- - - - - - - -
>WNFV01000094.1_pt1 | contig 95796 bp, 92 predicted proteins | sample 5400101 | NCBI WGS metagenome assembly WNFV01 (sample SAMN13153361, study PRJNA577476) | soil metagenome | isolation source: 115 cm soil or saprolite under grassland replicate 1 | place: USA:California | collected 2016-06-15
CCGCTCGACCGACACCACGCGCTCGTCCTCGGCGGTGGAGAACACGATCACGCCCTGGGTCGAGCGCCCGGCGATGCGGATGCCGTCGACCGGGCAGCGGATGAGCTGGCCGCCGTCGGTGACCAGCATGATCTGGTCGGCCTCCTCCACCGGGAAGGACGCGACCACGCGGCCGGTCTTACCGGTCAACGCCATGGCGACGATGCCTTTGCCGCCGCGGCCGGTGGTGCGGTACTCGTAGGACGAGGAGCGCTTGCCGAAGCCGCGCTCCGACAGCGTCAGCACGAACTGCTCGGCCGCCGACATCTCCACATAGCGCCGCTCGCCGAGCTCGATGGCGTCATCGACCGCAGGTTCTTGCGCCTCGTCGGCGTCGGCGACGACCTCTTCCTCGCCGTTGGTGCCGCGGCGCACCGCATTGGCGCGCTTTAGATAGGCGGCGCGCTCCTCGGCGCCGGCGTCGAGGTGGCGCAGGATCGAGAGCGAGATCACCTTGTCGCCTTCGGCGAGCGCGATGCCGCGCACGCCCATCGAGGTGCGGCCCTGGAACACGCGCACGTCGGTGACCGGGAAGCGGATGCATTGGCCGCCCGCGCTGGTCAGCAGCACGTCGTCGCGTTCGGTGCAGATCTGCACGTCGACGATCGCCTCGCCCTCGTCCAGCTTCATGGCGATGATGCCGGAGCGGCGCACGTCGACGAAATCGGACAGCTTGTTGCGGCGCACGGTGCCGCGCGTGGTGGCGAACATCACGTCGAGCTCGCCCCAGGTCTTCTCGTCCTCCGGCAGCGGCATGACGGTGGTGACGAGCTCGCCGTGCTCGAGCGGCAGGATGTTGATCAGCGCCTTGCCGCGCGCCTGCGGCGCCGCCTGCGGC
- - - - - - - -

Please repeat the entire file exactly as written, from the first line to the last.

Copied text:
>WNFV01000094.1_pt1 | contig 95796 bp, 92 predicted proteins | sample 5400101 | NCBI WGS metagenome assembly WNFV01 (sample SAMN13153361, study PRJNA577476) | soil metagenome | isolation source: 115 cm soil or saprolite under grassland replicate 1 | place: USA:California | collected 2016-06-15
CCGCTCGACCGACACCACGCGCTCGTCCTCGGCGGTGGAGAACACGATCACGCCCTGGGTCGAGCGCCCGGCGATGCGGATGCCGTCGACCGGGCAGCGGATGAGCTGGCCGCCGTCGGTGACCAGCATGATCTGGTCGGCCTCCTCCACCGGGAAGGACGCGACCACGCGGCCGGTCTTACCGGTCAACGCCATGGCGACGATGCCTTTGCCGCCGCGGCCGGTGGTGCGGTACTCGTAGGACGAGGAGCGCTTGCCGAAGCCGCGCTCCGACAGCGTCAGCACGAACTGCTCGGCCGCCGACATCTCCACATAGCGCCGCTCGCCGAGCTCGATGGCGTCATCGACCGCAGGTTCTTGCGCCTCGTCGGCGTCGGCGACGACCTCTTCCTCGCCGTTGGTGCCGCGGCGCACCGCATTGGCGCGCTTTAGATAGGCGGCGCGCTCCTCGGCGCCGGCGTCGAGGTGGCGCAGGATCGAGAGCGAGATCACCTTGTCGCCTTCGGCGAGCGCGATGCCGCGCACGCCCATCGAGGTGCGGCCCTGGAACACGCGCACGTCGGTGACCGGGAAGCGGATGCATTGGCCGCCCGCGCTGGTCAGCAGCACGTCGTCGCGTTCGGTGCAGATCTGCACGTCGACGATCGCCTCGCCCTCGTCCAGCTTCATGGCGATGATGCCGGAGCGGCGCACGTCGACGAAATCGGACAGCTTGTTGCGGCGCACGGTGCCGCGCGTGGTGGCGAACATCACGTCGAGCTCGCCCCAGGTCTTCTCGTCCTCCGGCAGCGGCATGACGGTGGTGACGAGCTCGCCGTGCTCGAGCGGCAGGATGTTGATCAGCGCCTTGCCGCGCGCCTGCGGCGCCGCCTGCGGC